Year 8 History: Stand-Alone Resources

Early Modern History: Stand-Alone Resources


The following resources can be used either as Miscellaneous homework / extension activities or as stand-alone lesson units in themselves.

1. ActiveHistory Mysteries [Interactive]
A series of engaging "Historical Mysteries" designed to develop skills of question formulation, deduction, research, groupwork and essay writing. Using a range of visual and written "clues", students piece together a genuine historical mystery and work towards an independent conclusion. Worksheets and markschemes included.

The Worst Jobs in History: Early Modern [Interactive]
This activity can be used as a stand-alone lesson, homework assignment or as part of a broader unit on "Was life Good or Bad during this particular period?". The worksheet has basic activities for a 30 minute lesson, and extension tasks that could be followed up later.

Research Task: What were the Wars of the Roses?
Students are presented with a family tree of the English Royal Family during the Wars of the Roses. They make deductions from it, identify questions arising, and then conduct their own research using the web and the school library to solve the mysteries they have identified. They then complete a quiz on this topic. If each student has a computer, then a competition can take place: 25 points to the first 5 people to finish, 20 points for the next five and so on. If you keep a running total during the course of the year for each time you play a quiz like this, it can get quite competitive!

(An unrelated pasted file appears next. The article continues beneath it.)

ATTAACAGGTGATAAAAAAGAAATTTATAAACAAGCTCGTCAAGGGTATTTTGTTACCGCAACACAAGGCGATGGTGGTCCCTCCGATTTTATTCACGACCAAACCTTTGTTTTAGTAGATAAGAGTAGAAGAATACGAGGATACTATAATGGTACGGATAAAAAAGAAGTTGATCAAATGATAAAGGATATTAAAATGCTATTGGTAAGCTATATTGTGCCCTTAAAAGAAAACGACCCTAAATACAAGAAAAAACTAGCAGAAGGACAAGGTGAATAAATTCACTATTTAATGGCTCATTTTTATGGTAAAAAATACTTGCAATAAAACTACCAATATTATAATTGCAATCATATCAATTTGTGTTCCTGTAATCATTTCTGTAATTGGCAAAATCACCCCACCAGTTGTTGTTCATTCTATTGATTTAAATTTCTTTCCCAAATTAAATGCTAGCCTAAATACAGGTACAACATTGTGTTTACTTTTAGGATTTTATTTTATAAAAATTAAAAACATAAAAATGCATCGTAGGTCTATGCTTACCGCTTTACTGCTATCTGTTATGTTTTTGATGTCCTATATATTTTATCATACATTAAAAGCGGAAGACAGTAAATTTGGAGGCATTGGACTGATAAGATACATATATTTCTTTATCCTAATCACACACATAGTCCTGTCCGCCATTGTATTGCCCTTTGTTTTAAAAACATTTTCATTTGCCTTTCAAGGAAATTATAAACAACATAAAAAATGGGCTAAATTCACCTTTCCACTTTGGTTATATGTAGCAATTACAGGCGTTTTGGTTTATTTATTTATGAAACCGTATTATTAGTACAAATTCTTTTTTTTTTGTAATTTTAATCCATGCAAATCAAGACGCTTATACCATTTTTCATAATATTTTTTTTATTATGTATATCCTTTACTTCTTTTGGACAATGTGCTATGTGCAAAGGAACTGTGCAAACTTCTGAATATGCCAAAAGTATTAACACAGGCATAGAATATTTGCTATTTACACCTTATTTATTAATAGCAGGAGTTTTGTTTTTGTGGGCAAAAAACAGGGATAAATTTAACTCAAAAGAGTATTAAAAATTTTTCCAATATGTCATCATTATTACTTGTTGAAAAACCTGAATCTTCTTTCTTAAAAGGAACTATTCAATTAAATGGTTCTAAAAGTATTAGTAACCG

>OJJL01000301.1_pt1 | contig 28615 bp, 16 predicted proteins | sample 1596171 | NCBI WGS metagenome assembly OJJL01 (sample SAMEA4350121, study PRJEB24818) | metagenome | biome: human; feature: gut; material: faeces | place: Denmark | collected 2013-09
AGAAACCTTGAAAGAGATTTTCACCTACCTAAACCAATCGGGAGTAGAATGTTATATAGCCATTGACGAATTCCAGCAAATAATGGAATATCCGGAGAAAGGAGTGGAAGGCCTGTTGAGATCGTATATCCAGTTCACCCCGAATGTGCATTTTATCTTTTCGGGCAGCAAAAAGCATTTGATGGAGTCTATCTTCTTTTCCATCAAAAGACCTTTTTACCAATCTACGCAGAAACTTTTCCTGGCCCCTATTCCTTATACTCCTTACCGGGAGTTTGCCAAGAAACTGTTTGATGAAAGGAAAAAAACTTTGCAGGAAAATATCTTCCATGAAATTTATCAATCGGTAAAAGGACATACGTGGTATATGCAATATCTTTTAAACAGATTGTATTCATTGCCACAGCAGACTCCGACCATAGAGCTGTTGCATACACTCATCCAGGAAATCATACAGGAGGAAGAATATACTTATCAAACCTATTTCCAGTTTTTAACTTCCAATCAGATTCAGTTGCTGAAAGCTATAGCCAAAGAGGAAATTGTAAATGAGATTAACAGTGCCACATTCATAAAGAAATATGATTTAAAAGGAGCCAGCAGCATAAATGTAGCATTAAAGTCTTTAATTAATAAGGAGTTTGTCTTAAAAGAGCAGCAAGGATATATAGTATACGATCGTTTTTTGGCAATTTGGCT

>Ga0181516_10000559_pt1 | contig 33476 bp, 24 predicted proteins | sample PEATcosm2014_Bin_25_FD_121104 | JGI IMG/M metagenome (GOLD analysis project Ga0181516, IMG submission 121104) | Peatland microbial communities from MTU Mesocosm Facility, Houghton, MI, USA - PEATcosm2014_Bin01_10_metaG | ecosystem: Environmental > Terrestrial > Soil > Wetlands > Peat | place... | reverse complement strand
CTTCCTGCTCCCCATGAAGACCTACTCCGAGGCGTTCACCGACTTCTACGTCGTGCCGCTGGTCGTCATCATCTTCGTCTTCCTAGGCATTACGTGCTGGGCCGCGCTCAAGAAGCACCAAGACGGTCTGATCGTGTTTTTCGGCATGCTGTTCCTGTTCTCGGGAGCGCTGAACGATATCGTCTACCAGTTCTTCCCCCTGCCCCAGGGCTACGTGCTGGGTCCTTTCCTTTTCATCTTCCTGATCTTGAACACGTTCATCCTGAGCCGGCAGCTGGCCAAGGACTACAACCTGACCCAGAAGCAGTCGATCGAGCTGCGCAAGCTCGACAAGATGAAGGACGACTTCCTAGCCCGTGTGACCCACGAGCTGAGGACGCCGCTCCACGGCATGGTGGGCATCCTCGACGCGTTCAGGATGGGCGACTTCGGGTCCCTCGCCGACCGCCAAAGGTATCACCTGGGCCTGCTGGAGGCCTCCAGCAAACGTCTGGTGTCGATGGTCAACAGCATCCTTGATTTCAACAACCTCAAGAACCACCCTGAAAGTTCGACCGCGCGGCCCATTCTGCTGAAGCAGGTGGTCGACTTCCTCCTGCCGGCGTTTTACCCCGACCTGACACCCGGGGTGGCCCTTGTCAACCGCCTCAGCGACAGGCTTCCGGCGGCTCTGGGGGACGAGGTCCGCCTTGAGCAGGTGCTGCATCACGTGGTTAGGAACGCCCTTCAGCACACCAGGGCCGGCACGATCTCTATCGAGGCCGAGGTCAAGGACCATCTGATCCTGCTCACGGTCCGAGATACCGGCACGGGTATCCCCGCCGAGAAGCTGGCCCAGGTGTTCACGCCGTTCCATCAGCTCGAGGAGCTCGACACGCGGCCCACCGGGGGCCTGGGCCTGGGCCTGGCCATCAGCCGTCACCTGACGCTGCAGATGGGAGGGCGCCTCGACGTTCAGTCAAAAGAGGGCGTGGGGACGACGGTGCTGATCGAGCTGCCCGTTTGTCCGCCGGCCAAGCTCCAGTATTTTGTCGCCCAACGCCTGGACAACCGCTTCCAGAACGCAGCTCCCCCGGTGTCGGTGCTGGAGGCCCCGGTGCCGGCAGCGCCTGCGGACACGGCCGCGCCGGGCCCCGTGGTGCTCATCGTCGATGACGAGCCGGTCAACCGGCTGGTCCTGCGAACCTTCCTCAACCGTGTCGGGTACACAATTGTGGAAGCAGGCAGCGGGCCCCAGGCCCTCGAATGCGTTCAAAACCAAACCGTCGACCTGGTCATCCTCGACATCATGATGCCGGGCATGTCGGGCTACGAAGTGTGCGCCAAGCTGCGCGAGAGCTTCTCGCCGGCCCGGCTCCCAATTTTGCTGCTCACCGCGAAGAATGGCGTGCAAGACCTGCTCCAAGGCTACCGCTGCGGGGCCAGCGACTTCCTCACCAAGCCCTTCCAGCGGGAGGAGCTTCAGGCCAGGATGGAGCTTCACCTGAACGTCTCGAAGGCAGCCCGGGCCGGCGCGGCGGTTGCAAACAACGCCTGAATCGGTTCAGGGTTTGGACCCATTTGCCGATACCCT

4. "Timeline of my Birthday" - worksheet
Replace [DATE GOES HERE] with the month / day of your birthday (e.g. “November 30th”).
Go to and input your birthday. It will provide a list of events, births and deaths that took place across a wide range of time on the day you were born.
Select AT LEAST FIVE of these entries to put into your timeline, following these rules:
            a. At least one ‘event’, one ‘birth’ and one ‘death’ must be included
            b. No more than one entry in each row (=century)
            c. Put a picture relating to this entry in a cell next to it, with a caption.
Complete the final row with information about yourself.
5. Essay Writing Exercise: What happened to the Princes in the Tower?
A genuine mystery! Students are presented with a series of evidence slips and then have to organise them into categories to determine whether they were killed (either on the orders of their uncle or of Henry VII) or whether they in fact survived. At the end of the investigation they are presented with a writing frame to produce an essay. As an extension task, students could play the interactive exercise: The Princes in the Tower.
6. Picture Analysis: What is the message of 'The Ambassadors'? [Interactive]
A challenging lesson, but students often get a great deal from it, especially if they have some understanding of the Reformation by this point.
7. Role-Play Exercise: The Dissolution of the Monasteries
Gets a bit of kinaesthetic learning into the unit! This is a good way of dealing with the impact of the Henrician Reformation without getting students too bogged down in the theology (which they will have already covered in depth in the European Reformation unit).
7. Changes in Art during the Renaissance: Optics and Perspective
Changes in Art during the Renaissance: Anamorphism
3Changes in Art during the Renaissance: Optical Illusions


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